What detractors of prescriptivism object to is the attempt by individuals to impose artificial and arbitrary rules on usage.... The history of English shows that language changes under the influence of good writers and speakers, not of academies of the French model.
For those of you uninitiated into the mystical, cauldron-brewing holy war betwixt honorable prescriptivists and diabolical descriptivists (I take no sides of course), the OED defines prescriptivism thus:
[T]he belief that the grammar of a language should lay down rules to which usage must conform.
For further guidance I have consulted Scripture, 3rd ed.--Fowler's Modern English Usage--but alas this indispensable and generally uncompromising work observes only that the division between these two schools of thought is "one of the great linguistic battles of the 20c."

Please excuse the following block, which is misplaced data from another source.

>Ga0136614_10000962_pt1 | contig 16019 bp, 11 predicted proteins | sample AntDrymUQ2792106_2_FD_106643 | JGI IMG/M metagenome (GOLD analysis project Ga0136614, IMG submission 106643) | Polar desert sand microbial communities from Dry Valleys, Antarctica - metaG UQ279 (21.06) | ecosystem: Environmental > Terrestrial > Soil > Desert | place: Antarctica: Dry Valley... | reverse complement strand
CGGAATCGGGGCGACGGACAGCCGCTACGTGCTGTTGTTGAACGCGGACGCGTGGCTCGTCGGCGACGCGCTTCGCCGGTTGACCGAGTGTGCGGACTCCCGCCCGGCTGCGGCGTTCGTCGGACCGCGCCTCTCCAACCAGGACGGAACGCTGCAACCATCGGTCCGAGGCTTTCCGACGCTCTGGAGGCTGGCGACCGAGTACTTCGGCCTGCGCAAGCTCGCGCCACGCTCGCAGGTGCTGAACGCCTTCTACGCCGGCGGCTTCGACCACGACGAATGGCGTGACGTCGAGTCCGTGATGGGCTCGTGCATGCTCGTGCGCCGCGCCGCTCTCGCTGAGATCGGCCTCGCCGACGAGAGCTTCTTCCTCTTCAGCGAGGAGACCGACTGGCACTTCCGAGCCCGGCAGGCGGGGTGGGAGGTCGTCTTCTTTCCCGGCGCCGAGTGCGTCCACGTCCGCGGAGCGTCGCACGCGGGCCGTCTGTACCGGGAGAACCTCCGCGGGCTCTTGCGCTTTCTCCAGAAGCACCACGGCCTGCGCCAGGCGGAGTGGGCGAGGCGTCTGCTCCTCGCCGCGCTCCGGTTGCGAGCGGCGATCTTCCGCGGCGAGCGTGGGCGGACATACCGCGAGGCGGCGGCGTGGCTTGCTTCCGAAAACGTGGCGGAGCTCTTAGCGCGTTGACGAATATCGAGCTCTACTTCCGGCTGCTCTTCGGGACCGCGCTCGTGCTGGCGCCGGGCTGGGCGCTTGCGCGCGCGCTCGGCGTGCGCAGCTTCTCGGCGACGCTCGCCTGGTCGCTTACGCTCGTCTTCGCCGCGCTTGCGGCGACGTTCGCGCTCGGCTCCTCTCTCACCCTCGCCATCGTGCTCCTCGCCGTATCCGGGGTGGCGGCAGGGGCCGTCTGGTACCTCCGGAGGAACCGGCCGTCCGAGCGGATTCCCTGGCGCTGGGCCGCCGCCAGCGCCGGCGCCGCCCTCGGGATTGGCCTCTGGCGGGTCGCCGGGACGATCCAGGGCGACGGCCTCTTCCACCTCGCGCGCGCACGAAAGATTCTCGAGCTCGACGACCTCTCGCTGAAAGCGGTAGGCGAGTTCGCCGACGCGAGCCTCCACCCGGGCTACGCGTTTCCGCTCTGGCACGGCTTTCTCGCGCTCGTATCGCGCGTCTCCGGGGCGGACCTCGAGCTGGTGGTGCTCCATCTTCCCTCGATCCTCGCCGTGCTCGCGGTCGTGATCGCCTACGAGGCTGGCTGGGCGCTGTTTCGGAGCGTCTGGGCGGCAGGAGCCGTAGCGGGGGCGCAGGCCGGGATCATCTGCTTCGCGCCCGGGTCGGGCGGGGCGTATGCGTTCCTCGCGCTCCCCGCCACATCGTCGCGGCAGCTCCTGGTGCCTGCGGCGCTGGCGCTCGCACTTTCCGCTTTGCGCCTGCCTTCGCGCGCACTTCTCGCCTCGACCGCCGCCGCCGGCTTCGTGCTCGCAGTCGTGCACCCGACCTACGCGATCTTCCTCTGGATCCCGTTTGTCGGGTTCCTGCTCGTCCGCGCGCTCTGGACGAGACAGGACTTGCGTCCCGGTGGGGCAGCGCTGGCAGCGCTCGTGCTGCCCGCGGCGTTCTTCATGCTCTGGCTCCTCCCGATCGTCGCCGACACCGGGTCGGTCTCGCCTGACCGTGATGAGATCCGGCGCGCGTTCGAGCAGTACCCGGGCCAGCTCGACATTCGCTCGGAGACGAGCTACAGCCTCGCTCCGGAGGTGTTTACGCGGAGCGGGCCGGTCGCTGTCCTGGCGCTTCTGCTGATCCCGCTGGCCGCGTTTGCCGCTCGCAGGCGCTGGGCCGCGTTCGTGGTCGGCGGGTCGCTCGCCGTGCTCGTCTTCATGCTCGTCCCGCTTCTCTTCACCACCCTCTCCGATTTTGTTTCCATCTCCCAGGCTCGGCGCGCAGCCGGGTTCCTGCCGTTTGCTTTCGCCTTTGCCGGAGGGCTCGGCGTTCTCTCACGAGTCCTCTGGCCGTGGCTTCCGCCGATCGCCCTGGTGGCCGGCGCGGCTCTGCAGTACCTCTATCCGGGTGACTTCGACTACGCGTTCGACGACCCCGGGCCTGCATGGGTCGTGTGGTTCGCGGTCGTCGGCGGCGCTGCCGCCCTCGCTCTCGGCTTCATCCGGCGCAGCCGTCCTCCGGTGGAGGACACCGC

As my above, not-too plausible deniability suggests, I lean toward the prescriptivist school. I once put my shoulder into it, but that's a difficult stance to sustain, since, as Narayanaswami correctly adds, "Some of the rules are violated even by writers who champion them." I don't know where Shakespeare would have stood on this beastly battlefield of Ps against Ds, but writers come no greater than Will, and he was forever reinventing the English language.
Words, grammar, usage, conventions and heresies--all are a religion to some of us. And on this, as with the real thing, I declare myself profoundly agnostic. I'll wait and see how things turn out.